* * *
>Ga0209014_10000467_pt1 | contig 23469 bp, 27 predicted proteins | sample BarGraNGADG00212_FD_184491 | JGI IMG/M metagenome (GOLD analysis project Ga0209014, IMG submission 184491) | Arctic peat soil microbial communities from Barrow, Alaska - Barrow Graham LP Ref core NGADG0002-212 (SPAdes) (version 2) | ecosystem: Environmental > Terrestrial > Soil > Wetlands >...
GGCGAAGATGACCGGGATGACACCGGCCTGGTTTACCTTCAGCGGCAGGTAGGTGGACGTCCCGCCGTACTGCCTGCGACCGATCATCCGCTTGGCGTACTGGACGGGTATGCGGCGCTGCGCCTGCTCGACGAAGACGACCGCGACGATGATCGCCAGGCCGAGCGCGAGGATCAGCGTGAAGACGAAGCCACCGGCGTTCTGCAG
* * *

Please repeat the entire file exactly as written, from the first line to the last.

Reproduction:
>Ga0209014_10000467_pt1 | contig 23469 bp, 27 predicted proteins | sample BarGraNGADG00212_FD_184491 | JGI IMG/M metagenome (GOLD analysis project Ga0209014, IMG submission 184491) | Arctic peat soil microbial communities from Barrow, Alaska - Barrow Graham LP Ref core NGADG0002-212 (SPAdes) (version 2) | ecosystem: Environmental > Terrestrial > Soil > Wetlands >...
GGCGAAGATGACCGGGATGACACCGGCCTGGTTTACCTTCAGCGGCAGGTAGGTGGACGTCCCGCCGTACTGCCTGCGACCGATCATCCGCTTGGCGTACTGGACGGGTATGCGGCGCTGCGCCTGCTCGACGAAGACGACCGCGACGATGATCGCCAGGCCGAGCGCGAGGATCAGCGTGAAGACGAAGCCACCGGCGTTCTGCAG